But I didn't and it's too late now and the other thing that got me so frustrated and angry was that I am tired of running these scenarios through my head. I miss living in a country where I don't have to think up good come backs. I miss living in a country where if someone approached me and asked me what kind of food I ate, or if I could sleep on a futon, or how long I had been living there I knew in an instant, "nutter" and I could cut and run. And how many people used to wait until I had walked by and then started to scream "hello! Heeeellllooooooo!" at my back when I was living outside of Japan?
Common sense in dealing with others apparently doesn't apply to dealing with foreigners here in Japan. But the most frustrating bit of it all is that there is a large number of individuals (or I am just really fucked by fate and just happen to have encountered nearly every member of the minority of individuals) here for whom the idea that they might actually be being just flat out rude in their relations with gaijin is unattainable. These are the ones who just flat out don't get it.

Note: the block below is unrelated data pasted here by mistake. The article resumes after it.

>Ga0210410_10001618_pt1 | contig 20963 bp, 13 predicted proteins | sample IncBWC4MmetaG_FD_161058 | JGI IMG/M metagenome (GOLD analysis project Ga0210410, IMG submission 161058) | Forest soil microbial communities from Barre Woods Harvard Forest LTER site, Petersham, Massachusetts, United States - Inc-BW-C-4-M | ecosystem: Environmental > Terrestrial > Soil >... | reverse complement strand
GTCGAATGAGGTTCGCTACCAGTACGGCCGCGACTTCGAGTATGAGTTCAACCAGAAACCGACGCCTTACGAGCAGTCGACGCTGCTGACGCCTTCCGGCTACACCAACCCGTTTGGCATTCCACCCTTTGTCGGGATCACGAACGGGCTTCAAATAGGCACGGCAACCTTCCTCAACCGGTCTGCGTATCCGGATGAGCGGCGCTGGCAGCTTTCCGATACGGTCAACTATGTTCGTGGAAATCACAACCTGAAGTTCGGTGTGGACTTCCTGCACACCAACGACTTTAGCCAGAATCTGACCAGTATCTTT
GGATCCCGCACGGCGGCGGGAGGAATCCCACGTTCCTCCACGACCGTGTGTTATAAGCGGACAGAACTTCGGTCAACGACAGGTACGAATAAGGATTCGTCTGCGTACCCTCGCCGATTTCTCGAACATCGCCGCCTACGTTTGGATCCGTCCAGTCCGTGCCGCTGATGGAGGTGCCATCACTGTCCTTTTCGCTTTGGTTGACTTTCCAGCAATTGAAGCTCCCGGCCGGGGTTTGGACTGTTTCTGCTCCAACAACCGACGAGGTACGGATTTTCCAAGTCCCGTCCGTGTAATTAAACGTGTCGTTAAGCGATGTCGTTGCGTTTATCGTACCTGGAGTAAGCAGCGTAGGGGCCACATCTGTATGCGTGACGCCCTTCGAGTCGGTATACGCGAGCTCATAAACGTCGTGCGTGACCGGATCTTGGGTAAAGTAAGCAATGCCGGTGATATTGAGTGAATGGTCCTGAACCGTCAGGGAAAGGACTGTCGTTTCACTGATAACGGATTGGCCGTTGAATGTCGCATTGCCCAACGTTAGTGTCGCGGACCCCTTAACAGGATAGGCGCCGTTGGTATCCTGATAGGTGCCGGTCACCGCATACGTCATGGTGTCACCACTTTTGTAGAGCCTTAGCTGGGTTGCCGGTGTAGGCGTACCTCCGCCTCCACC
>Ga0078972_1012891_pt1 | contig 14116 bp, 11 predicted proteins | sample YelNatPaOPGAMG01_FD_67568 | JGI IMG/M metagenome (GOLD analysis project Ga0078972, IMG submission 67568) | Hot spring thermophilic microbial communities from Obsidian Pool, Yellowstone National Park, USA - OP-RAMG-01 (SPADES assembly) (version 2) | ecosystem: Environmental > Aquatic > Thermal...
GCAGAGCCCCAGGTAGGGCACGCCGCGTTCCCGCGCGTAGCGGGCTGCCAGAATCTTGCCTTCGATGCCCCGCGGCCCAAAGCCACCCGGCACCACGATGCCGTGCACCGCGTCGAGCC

Good example: pregnant gaijin woman meets group of neighborhood Japanese women.
JW (Japanese women): Oh! Your baby is going to be soooo kawaii (cute)!
PG(Pregnant Gaijin): Uh, thank you but we'll have to wait to see.
JW: Oh! no no! Hafus (plural of Half, short for half and half, indicating a biracial child usually half Japanese and half Western ) are so kawaii!
PG: All babies are kawaii!
JW: Hafus have such big eyes! Oh, your baby is going to be so kawaii!"
PG: Excuse me, but saying that my baby is going to be kawaii just because it is going to be a hafu is kind of rude isn't it? I mean, what about Nakagawa-san's baby? Won't her baby be kawaii as well? Even if it isn't a hafu?
JW: (blink) (blink) (blink) Oh no. Everyone knows that hafu babies are kawaii!
And Nakagawa-san is one of the blinkers. Some people just flat-out-don't-get-it.
Have you ever tried to teach a cat to heel? It is just an exercise in frustration and exasperation and ultimately disappointment if you really had any kind of vested interested in training the cat to heel. That is how I felt about the young couple sitting on the bench publicly mocking me today. I just wish that they had huge fur balls that they had to spit up later today--and dirty filthy litter boxes and cheap nasty tasting dry food.